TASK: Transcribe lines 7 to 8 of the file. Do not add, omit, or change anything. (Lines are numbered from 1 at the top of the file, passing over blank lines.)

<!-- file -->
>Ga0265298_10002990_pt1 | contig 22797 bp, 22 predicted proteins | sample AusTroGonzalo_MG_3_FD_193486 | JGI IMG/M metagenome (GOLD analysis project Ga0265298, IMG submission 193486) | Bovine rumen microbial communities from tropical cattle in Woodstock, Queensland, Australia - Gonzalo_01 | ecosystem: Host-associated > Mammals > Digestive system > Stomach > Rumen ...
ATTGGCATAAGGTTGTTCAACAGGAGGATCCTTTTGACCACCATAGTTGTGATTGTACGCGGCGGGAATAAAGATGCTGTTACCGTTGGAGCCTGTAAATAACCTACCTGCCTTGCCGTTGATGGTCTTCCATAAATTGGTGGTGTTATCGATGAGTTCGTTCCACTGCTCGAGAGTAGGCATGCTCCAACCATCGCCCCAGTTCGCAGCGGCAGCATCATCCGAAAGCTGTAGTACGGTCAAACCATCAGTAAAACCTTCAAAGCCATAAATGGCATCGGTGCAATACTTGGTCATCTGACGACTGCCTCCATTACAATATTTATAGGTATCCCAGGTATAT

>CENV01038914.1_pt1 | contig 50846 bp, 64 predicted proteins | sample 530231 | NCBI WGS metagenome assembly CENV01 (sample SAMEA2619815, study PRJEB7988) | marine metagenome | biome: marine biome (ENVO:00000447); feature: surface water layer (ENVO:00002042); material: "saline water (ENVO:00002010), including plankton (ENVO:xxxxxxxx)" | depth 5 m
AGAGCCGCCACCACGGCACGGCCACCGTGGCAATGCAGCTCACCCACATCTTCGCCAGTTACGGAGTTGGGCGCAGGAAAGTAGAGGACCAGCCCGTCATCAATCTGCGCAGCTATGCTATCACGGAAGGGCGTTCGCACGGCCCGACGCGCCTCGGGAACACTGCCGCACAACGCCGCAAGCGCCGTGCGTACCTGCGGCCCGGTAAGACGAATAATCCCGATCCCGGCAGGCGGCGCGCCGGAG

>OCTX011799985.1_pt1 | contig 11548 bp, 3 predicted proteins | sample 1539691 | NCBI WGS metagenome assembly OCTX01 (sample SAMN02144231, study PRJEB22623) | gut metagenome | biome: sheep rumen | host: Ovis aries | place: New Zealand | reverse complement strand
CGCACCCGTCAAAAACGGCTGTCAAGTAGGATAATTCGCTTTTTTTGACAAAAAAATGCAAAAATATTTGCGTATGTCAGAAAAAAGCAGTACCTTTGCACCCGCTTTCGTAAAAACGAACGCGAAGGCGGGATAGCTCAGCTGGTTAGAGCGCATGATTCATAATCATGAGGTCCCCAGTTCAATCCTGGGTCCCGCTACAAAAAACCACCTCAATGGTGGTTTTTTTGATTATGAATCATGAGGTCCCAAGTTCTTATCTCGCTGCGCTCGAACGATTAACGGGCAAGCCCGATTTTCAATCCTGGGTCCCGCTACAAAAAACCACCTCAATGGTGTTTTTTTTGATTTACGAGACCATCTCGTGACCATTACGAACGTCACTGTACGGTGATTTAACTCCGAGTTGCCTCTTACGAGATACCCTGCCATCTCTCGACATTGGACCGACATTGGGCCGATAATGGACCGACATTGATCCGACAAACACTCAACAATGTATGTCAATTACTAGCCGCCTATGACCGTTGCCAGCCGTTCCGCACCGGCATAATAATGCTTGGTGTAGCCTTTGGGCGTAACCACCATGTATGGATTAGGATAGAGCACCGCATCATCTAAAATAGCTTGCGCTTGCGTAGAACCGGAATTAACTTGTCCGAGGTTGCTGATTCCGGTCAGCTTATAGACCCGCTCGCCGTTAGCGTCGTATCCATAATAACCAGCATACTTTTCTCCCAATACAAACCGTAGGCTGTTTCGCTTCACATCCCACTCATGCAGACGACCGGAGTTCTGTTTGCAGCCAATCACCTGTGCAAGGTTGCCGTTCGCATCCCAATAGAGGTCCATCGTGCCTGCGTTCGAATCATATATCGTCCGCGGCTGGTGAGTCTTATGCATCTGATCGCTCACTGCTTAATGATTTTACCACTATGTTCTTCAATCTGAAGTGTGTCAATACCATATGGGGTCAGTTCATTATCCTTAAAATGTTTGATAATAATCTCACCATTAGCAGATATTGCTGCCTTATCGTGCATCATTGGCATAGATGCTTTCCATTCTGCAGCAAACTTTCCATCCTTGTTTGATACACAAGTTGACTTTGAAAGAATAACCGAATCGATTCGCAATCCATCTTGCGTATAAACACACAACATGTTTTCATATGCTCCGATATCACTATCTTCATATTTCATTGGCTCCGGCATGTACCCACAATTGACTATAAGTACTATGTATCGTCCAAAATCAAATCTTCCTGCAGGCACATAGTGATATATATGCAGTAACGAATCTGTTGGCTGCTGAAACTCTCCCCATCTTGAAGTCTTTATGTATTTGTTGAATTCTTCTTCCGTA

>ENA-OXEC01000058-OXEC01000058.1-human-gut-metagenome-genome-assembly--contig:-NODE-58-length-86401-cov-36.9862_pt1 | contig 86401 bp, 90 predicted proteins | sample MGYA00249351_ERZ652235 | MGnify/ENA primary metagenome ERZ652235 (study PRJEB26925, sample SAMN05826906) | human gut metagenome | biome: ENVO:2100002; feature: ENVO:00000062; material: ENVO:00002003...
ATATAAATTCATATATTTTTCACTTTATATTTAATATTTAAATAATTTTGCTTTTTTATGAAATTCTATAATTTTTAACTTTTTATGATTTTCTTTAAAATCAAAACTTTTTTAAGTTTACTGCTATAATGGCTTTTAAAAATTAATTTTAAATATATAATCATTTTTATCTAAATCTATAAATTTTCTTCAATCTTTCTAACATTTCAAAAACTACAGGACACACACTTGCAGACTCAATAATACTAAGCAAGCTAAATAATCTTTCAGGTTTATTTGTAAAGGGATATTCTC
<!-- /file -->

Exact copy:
>ENA-OXEC01000058-OXEC01000058.1-human-gut-metagenome-genome-assembly--contig:-NODE-58-length-86401-cov-36.9862_pt1 | contig 86401 bp, 90 predicted proteins | sample MGYA00249351_ERZ652235 | MGnify/ENA primary metagenome ERZ652235 (study PRJEB26925, sample SAMN05826906) | human gut metagenome | biome: ENVO:2100002; feature: ENVO:00000062; material: ENVO:00002003...
ATATAAATTCATATATTTTTCACTTTATATTTAATATTTAAATAATTTTGCTTTTTTATGAAATTCTATAATTTTTAACTTTTTATGATTTTCTTTAAAATCAAAACTTTTTTAAGTTTACTGCTATAATGGCTTTTAAAAATTAATTTTAAATATATAATCATTTTTATCTAAATCTATAAATTTTCTTCAATCTTTCTAACATTTCAAAAACTACAGGACACACACTTGCAGACTCAATAATACTAAGCAAGCTAAATAATCTTTCAGGTTTATTTGTAAAGGGATATTCTC